Seeing Hector around the 5k mark was awesome, and I managed to leave my neck-warmer with him as I was warming up and the sun was coming out. I met a fellow triathlete named Anthony and we chatted about training, racing (he’s doing Ironman Italy this year) and the weather, making time fly by. Before I knew it, we were reaching 7k and it was time to start nibbling those chews – of course I didn’t really think about the temperature beforehand, and quickly discovered that frozen chews are considerably more difficult to eat while running! I only ate about two before deciding it wasn’t worth the trouble.
I was still feeling great as we headed up some easy grades into the halfway point. I could feel my muscles starting to tire, but I was consistently knocking off kilometers in about 4:55 without needing to really push and knew that I still had some speed left. Around 12km I could feel myself fading and chewed through my gel (literally chewed it – the entire gel froze and I had to work really hard to squeeze it out of the packet), which gave me a little extra kick of energy. At 13km we turned back towards the finish line and I said goodbye to Anthony as I started inching my pace towards 4:50 – those slight downhills sure felt great heading back, and I was slowly but surely picking off runners.
It wasn’t until 15km that I started counting down to the finish. My muscles were definitely feeling it, and holding my pace was taking more and more of a mental push. I ate another chew to get me to the finish line and contemplated a water station stop, but ultimately decided that I wasn’t all that interested in drinking (and potentially wearing) ice-cold water and I wasn’t really thirsty anyways. With only 5km left to go and my average pace down to 4:54, I started thinking about my projected finishing time: could I go under 1:45? Could I maybe even beat my goal by a couple minutes? It wasn’t until 18km that I finally thought, “I might actually do this!” but when I reached 19km at 1:33:38 and estimated I could run the last 1.1km in 10 minutes…I thought I might even go under 1:43. But it would take a big push.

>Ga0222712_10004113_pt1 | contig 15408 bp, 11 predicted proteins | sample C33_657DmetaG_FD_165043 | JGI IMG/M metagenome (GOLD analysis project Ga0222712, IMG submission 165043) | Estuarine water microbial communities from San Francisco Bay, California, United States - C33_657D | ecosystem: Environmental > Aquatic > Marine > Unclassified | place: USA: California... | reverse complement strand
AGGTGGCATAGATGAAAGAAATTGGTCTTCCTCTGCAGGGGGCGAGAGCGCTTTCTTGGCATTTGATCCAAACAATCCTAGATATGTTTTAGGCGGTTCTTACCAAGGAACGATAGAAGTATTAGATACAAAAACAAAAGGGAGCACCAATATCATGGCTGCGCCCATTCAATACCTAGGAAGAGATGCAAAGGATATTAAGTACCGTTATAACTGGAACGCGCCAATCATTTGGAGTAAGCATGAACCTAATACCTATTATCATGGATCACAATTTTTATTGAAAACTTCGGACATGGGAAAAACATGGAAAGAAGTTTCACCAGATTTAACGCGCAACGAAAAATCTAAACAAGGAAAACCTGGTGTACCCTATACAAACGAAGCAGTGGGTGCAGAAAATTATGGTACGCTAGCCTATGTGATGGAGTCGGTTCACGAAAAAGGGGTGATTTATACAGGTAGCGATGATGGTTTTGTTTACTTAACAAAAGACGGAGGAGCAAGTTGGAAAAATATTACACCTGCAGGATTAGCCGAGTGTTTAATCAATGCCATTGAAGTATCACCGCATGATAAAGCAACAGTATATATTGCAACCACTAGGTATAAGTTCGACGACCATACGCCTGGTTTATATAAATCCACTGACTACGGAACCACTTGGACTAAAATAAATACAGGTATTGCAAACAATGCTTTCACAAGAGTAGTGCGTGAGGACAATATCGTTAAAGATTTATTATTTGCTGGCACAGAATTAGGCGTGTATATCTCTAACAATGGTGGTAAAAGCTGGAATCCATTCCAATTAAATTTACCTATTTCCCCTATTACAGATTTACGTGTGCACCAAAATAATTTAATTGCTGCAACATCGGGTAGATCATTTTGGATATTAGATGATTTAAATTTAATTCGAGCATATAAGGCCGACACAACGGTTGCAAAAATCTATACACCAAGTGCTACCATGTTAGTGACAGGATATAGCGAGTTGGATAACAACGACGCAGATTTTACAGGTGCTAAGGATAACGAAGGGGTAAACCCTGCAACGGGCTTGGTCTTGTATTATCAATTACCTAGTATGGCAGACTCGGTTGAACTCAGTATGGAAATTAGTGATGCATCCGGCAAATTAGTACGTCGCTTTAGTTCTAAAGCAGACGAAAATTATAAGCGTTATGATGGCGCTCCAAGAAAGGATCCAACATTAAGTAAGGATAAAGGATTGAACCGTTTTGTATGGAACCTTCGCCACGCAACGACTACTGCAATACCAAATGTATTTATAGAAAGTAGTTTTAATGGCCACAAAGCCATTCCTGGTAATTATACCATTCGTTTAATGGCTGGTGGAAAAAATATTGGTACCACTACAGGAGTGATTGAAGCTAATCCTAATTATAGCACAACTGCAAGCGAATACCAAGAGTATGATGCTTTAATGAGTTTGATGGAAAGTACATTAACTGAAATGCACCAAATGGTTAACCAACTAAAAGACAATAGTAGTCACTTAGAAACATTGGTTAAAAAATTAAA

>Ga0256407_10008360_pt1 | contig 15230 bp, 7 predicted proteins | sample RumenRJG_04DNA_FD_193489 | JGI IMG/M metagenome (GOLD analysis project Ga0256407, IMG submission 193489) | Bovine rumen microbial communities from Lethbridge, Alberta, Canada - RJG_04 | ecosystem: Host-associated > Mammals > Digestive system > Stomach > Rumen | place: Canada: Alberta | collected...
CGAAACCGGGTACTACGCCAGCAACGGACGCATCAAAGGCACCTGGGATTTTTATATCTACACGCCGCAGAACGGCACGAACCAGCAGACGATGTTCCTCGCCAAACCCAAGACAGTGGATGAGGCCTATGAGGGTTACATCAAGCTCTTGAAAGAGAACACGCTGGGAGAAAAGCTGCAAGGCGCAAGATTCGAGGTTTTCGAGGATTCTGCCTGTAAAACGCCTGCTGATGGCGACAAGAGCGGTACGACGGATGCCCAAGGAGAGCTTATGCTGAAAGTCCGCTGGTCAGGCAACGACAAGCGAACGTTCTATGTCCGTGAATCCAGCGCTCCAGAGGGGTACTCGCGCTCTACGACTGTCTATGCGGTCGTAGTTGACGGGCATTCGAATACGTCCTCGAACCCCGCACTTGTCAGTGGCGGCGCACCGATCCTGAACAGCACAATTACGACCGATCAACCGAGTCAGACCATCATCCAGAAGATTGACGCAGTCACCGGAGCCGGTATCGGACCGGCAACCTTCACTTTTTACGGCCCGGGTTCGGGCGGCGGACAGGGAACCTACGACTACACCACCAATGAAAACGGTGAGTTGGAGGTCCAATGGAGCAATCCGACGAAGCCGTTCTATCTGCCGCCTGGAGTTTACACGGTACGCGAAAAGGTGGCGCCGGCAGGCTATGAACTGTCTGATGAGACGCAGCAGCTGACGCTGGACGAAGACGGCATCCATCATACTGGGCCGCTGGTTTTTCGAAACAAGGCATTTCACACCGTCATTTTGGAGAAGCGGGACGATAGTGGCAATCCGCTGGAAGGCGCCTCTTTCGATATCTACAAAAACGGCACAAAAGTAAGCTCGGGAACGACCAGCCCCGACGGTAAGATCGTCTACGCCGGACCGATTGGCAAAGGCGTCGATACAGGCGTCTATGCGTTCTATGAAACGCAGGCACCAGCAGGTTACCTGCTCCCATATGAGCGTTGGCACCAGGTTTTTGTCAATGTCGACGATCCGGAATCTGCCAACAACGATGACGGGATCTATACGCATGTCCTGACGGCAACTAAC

Those last two kilometers were wonderful and painful. Although I was doing fine aerobically, my muscles were getting heavy and it took a lot of mental strength to power through the last shallow climb into the finish. I finally saw the last turn, and felt so incredibly strong as I turned and saw the big finish line across Brant Street. The best part was seeing Hector look at me in shock, then turn to look at the finish line clock and back to me in surprise: I was over 2 minutes ahead of schedule and he hadn’t been expecting to see me yet! With 100m to go the finish line clock said 1:43 – but because I hadn’t started at the front of the corral, my watch only showed 1:42:31 and that’s when I knew I was going to finish under 1:43. I ran my heart out to the finish line and passed under at 1:42:50, 2 minutes and 10 seconds under my goal and over 9 minutes faster than my personal best!
The best part was seeing Hector at the finish and giving him a great big hug. I’ve never felt so amazing after a race, and having someone who understands the significance of what I just accomplished only magnified my happiness. Those chocolate chip cookies came in a close second though…
So to recap my goals:
- Finish in under 1:45 – check
- Negative split – check
- Feel strong at the finish – check
- Have fun – definitely check!
My final nutrition was 39g of carbs before, and a total of about 35g during the race (works out to about 20g/hr). I never actually drank any water during the race and although I was a little dehydrated when I finished, it never impacted my performance. Seems as though my minimal nutrition strategy (at least during the race) was successful!
Here are the splits from my Garmin (click to see the full file – although my heart rate monitor malfunctioned and apparently I can run a sub-5:00 pace at 77bpm. Nice!).
I usually do a “lessons learned” section at the end of my race report where I go through the things that could have gone better, but I honestly don’t think I could have improved on any aspect of this race. My preparation, nutrition and pacing were perfect – so the only lesson learned is what I should do!
My 1:42:50 finish placed me 16/136 runners in my age category, and 401/2172 runners overall. Full results are here.